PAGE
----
Page last updated at 15:45 GMT, Monday, 7 July 2008 16:45 UK

School pupils enjoy life on Mars

Calum, Lucy and Ashley
Calum, Lucy and Ashley are among those taking part

School pupils in Dundee, Perth and Fife are exploring life on Mars.

About 150 children are involved in Space School, where experts from NASA's Johnson Space Centre teach them about the planets and galaxies.

They will build a rocket, fashion a space suit and create a robotic rover for a mock mission to Mars over the coming days.

The aim is to encourage youngsters to consider a career in maths, science or engineering.

The week-long Space School is being held at Abertay University, Perth College and St Andrews University.

Frances Lavery, acting depute and St Peter and Paul's Primary in Dundee, said: "It's a fabulous experience for them and it awakens their interest in science, technology, engineering and maths.

"A seed has been planted and I think it's just a fantastic opportunity for them, particularly the girls.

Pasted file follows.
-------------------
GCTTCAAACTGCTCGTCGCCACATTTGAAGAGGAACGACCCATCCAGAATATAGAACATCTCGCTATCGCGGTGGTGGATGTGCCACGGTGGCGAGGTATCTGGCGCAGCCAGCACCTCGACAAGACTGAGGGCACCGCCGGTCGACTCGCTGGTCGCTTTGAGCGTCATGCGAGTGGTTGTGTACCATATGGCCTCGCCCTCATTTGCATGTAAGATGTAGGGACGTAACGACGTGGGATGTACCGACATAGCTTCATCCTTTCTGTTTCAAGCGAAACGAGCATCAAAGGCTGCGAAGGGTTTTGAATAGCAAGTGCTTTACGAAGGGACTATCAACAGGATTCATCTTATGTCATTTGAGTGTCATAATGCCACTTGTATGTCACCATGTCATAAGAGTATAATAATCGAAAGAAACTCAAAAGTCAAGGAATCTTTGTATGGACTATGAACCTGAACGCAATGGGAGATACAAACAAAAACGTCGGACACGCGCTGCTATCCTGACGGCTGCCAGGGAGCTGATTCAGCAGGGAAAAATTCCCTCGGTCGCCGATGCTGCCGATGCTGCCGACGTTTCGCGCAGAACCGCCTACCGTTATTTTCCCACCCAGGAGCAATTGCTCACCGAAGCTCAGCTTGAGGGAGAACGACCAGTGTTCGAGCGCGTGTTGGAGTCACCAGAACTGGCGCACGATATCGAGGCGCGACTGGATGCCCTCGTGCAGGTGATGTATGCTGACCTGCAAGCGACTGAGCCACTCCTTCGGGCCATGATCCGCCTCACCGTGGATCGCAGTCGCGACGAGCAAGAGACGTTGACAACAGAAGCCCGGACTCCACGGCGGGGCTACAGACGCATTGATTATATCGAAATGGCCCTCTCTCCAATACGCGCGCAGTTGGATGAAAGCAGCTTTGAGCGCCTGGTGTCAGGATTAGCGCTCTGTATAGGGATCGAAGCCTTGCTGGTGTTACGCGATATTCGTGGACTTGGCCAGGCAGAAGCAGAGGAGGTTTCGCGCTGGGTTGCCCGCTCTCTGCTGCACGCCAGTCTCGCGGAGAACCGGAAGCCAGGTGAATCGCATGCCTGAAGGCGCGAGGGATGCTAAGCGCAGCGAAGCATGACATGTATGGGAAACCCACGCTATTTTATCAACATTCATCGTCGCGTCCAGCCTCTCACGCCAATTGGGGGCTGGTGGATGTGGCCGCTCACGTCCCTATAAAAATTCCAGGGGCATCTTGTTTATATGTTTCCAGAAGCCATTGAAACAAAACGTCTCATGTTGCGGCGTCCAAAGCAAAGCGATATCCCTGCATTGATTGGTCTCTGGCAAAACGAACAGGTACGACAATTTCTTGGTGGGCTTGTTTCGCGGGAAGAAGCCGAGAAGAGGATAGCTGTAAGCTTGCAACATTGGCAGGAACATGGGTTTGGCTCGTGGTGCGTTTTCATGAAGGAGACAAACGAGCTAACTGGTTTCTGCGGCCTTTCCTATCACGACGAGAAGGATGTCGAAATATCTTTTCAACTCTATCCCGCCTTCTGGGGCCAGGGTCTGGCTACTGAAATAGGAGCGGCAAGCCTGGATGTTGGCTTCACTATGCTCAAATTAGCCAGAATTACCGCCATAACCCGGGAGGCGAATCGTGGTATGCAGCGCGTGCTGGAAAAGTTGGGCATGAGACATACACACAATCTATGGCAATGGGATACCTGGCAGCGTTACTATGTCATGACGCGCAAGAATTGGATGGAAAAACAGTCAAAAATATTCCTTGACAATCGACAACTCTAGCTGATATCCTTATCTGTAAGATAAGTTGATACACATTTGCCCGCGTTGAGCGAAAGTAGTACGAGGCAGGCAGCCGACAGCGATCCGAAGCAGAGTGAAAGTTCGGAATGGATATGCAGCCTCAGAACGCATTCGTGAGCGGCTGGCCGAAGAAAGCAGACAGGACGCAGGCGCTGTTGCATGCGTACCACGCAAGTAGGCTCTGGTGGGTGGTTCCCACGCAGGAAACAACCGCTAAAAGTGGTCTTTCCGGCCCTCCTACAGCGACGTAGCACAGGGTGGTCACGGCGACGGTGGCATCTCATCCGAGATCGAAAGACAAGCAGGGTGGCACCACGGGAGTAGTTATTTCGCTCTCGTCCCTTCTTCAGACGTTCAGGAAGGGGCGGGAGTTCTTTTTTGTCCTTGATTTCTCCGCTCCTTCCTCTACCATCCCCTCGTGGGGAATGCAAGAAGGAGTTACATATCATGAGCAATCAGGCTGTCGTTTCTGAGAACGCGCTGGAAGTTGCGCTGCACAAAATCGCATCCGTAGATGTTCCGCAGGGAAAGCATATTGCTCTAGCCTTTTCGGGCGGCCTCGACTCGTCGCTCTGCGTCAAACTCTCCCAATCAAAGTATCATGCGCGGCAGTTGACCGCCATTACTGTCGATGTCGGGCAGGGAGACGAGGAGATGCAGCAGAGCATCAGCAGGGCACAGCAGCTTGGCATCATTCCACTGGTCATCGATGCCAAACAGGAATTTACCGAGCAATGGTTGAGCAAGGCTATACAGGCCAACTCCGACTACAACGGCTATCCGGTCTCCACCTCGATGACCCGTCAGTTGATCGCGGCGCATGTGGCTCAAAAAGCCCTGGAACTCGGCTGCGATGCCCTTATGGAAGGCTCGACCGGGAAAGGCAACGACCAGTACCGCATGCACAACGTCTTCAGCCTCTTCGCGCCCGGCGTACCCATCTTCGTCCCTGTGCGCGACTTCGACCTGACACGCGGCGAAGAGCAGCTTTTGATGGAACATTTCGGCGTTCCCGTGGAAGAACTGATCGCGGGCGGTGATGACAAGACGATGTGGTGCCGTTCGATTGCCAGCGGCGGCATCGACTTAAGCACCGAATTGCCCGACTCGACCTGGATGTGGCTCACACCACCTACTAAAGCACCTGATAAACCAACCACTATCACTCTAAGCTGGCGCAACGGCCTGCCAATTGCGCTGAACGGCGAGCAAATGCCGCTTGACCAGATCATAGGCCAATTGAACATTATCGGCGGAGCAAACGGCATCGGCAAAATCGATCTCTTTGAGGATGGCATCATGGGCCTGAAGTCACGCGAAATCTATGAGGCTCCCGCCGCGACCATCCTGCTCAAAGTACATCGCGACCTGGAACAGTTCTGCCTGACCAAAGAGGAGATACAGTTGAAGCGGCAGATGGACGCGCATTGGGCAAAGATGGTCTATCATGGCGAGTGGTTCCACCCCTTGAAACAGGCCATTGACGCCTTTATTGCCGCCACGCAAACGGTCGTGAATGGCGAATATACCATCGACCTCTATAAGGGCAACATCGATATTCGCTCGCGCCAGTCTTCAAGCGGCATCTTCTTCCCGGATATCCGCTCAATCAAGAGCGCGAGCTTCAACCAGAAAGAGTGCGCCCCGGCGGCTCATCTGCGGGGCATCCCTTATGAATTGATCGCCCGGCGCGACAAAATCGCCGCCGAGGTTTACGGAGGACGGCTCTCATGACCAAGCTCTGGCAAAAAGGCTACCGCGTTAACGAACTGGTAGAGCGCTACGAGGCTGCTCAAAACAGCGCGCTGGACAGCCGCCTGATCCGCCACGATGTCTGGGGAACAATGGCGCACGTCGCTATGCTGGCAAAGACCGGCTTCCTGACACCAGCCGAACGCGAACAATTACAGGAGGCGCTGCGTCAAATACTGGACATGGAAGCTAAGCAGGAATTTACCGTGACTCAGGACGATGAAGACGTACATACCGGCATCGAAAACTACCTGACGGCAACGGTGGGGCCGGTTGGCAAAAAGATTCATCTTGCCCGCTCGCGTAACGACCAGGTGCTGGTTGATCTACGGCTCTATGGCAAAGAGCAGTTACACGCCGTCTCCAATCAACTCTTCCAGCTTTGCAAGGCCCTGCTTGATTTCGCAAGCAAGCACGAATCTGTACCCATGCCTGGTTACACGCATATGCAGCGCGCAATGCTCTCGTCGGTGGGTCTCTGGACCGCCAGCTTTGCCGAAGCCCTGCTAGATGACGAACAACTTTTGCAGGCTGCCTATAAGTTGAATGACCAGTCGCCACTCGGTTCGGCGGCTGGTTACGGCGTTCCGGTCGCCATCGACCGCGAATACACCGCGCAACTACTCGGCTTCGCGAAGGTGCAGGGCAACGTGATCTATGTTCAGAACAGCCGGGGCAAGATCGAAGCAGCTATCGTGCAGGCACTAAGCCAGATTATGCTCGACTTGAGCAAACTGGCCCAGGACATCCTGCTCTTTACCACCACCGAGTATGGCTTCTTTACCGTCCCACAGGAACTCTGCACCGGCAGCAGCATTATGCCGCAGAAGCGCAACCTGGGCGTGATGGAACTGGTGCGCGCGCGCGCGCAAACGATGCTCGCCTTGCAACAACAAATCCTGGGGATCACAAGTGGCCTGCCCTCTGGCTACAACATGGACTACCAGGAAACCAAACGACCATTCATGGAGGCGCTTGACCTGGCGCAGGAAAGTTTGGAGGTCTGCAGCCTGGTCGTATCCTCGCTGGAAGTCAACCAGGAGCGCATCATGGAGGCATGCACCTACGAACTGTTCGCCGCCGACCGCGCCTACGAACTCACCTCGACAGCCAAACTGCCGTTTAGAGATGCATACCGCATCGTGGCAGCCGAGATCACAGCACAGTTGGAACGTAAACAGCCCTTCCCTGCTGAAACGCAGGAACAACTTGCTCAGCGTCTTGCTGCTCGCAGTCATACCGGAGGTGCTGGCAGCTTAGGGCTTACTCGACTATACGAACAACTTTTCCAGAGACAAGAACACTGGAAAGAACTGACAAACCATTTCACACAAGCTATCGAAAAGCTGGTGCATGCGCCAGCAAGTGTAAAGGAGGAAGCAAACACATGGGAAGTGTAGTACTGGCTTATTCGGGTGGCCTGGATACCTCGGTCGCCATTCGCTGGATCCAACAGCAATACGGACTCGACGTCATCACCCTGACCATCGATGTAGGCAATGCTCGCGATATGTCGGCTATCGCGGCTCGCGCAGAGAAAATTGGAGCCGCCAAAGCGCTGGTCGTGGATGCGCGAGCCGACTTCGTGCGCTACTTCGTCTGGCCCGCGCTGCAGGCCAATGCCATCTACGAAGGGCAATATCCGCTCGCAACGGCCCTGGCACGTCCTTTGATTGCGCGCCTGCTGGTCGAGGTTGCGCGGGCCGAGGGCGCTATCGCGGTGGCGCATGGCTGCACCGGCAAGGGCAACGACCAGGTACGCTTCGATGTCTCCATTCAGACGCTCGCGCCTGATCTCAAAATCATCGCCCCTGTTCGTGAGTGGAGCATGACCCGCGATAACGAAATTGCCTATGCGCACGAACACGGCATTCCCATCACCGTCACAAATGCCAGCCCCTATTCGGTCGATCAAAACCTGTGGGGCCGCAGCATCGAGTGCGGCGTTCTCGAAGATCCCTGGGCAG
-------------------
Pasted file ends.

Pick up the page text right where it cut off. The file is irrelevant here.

"Anything's possible for these children, and meeting astronauts, meeting people who have been directly involved in space flights, and they're ordinary people who started off exactly like themselves - it's a fantastic inspiration for these children."

St Peter and Paul's pupil Ashley said: "I like space. When we're doing our school projects I like doing it and it's fun because I like the idea of being able to go from earth one day and be able to go to different planets.

Pupils with Jamie Semple
Experts from NASA are helping the children with their tasks

"The planets are probably the fun part because you learn about the stuff that's on the planets and the rocks and the gasses and everything."

Lucy, 11, from Ancrum Road Primary, added: "I like designing things, so I like designing rockets, the shape of them and things like that."

Calum, 11, from Blackness Primary, said that he would like to be a scientist, astronomer or astronaut when he grew up.

He added: "I just like looking at books and looking at the pages where people aren't sure if things are real or not."

Jamie Semple from the Space Centre in Houston said: "It gives them an experience to see something they don't see on a daily basis.

"It gets them in touch with people that work in an environment that's second to none as far as uniqueness and gives them the opportunity to do something a little bit different and out of the norm.

"It's a once in a lifetime opportunity for them to see astronauts and talk with them."

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